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An Economic Evaluation of a Systems-Based Strategy to Expedite Surgical Treatment of Hip Fractures
Christopher J. Dy, MD, MSPH1; Kathryn E. McCollister, PhD2; David A. Lubarsky, MD, MBA2; Joseph M. Lane, MD1
1 Hospital for Special Surgery, 535 East 70th Street, New York, NY 10021. E-mail address for C.J. Dy: dyc@hss.edu
2 Department of Epidemiology and Public Health (R-669) (K.E.McC.) and Department of Anesthesiology, Perioperative Medicine, and Pain Management (D.A.L.), Miller School of Medicine, University of Miami, P.O. Box 016069 (K.E.McC.) and 016370 (D.A.L.), Miami, FL 33101
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Disclosure: None of the authors received payments or services, either directly or indirectly (i.e., via his or her institution), from a third party in support of any aspect of this work. One or more of the authors, or his or her institution, has had a financial relationship, in the thirty-six months prior to submission of this work, with an entity in the biomedical arena that could be perceived to influence or have the potential to influence what is written in this work. No author has had any other relationships, or has engaged in any other activities, that could be perceived to influence or have the potential to influence what is written in this work. The complete Disclosures of Potential Conflicts of Interest submitted by the authors of this work are available with the online version of this article at jbjs.org.

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Investigation performed at the University of Miami School of Medicine, Miami, Florida, and the Hospital for Special Surgery, New York, NY
A commentary by Mininder S. Kocher, MD, MPH, is linked to the online version of this article at jbjs.org.

Copyright © 2011 by The Journal of Bone and Joint Surgery, Inc.
J Bone Joint Surg Am, 2011 Jul 20;93(14):1326-1334. doi: 10.2106/JBJS.I.01132
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This article was updated on August 24, 2011, because of a previous error. In Figure 1, the labels that had previously read "Alive at 1 year" now read "Deceased at 1 year," and vice versa.


A recent systematic review has indicated that mortality within the first year after hip fracture repair increases significantly if the time from hospital admission to surgery exceeds forty-eight hours. Further investigation has shown that avoidable, systems-based factors contribute substantially to delay in surgery. In this study, an economic evaluation was conducted to determine the cost-effectiveness of a hypothetical scenario in which resources are allocated to expedite surgery so that it is performed within forty-eight hours after admission.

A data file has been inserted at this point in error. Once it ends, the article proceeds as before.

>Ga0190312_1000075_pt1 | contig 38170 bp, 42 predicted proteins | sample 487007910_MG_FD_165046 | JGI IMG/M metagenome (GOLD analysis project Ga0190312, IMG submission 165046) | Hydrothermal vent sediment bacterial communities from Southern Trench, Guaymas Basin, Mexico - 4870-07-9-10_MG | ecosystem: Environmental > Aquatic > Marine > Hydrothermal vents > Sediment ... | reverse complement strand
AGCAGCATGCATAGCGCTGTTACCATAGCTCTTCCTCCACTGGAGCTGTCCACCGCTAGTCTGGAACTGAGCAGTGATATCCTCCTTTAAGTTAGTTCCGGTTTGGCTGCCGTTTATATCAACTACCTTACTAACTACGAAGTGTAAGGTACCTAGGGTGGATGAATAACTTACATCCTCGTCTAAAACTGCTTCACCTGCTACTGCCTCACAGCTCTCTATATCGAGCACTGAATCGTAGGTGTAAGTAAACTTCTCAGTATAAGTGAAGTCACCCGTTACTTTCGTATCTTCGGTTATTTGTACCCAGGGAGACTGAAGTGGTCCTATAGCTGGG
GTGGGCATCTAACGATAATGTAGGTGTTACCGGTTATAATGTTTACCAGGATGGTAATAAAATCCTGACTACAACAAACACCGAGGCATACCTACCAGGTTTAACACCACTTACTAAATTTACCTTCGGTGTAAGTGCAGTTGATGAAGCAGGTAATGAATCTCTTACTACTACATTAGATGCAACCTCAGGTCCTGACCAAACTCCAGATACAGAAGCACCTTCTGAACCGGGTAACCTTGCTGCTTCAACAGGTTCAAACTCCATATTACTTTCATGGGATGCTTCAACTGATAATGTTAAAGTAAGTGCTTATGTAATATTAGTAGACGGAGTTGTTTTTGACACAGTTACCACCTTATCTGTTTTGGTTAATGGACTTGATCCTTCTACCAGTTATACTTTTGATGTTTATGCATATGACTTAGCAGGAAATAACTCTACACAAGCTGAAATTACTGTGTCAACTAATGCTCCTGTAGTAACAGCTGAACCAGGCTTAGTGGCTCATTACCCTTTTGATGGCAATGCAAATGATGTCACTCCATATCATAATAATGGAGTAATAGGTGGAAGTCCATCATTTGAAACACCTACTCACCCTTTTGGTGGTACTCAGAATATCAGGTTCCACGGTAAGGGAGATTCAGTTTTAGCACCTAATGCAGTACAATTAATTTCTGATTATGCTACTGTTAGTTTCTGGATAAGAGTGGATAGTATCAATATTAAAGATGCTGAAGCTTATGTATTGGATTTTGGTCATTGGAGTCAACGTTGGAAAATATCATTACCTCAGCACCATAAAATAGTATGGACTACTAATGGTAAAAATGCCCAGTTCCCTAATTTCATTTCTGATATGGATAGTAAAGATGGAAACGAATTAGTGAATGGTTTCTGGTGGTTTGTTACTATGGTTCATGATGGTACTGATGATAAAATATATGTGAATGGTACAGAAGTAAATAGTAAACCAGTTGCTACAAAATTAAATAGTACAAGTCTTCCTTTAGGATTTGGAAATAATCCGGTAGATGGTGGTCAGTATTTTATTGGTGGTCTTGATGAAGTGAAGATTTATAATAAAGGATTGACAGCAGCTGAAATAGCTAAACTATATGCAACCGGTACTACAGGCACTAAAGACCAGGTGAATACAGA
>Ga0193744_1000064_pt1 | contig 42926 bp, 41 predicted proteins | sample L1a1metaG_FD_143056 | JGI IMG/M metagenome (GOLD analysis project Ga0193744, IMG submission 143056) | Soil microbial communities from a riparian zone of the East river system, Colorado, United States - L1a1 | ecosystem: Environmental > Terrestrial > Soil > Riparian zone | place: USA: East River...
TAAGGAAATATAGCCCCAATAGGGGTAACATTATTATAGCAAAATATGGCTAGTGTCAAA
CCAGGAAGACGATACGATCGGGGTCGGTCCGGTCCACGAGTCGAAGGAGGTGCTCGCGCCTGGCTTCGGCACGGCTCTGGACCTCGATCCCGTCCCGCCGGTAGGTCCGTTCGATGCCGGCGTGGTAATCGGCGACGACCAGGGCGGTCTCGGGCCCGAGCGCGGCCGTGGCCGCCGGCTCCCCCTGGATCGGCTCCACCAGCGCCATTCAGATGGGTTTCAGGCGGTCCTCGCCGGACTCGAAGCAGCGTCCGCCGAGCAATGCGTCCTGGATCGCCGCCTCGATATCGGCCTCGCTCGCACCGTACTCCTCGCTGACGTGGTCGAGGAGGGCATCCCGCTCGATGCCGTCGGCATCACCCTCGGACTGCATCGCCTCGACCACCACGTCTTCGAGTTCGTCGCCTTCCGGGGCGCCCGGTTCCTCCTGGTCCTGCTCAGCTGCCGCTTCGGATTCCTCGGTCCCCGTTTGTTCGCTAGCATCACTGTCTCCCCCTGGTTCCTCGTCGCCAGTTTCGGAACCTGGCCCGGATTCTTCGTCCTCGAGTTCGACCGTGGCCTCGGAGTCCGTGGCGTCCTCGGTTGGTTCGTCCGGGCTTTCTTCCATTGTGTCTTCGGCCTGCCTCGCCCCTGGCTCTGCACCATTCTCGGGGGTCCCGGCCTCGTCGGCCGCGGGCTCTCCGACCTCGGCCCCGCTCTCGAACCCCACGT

We created a decision tree to tabulate incremental cost and quality-adjusted life years in order to evaluate the cost-effectiveness of two potential strategies. Several factors, including personnel cost, patient volume, percentage of patients receiving surgical treatment within forty-eight hours, and mortality associated with delayed surgery, were considered. One strategy focused solely on expediting preoperative evaluation by employing personnel to conduct the necessary diagnostic tests and a hospitalist physician to conduct the medical evaluation outside of regular hours. The second strategy added an on-call team (nurse, surgical technologist, and anesthesiologist) to staff an operating room outside of regular hours.


The evaluation-focused strategy was cost-effective, with an incremental cost-effectiveness ratio of $2318 per quality-adjusted life year, and became cost-saving (a dominant therapeutic approach) if ≥93% of patients underwent expedited surgery, the hourly cost of retaining a diagnostic technologist on call was <$20.80, or <15% of the hospitalist's salary was funded by the strategy. The second strategy, which added an on-call surgical team, was also cost-effective, with an incremental cost-effectiveness ratio of $43,153 per quality-adjusted life year. Sensitivity analysis revealed that this strategy remained cost-effective if the odds ratio of one-year mortality associated with delayed surgery was >1.28, ≥88% of patients underwent early surgery, or ≥339.9 patients with a hip fracture were treated annually.


The results of our study suggest that systems-based solutions to minimize operative delay, such as a dedicated on-call support team, can be cost-effective. Additionally, an evaluation-focused intervention can be cost-saving, depending on its success rate and associated personnel cost.

Level of Evidence: 

Economic and decision analysis Level II. See Instructions to Authors for a complete description of levels of evidence.

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    These activities have been planned and implemented in accordance with the Essential Areas and policies of the Accreditation Council for Continuing Medical Education (ACCME) through the joint sponsorship of the American Academy of Orthopaedic Surgeons and The Journal of Bone and Joint Surgery, Inc. The American Academy of Orthopaedic Surgeons is accredited by the ACCME to provide continuing medical education for physicians.
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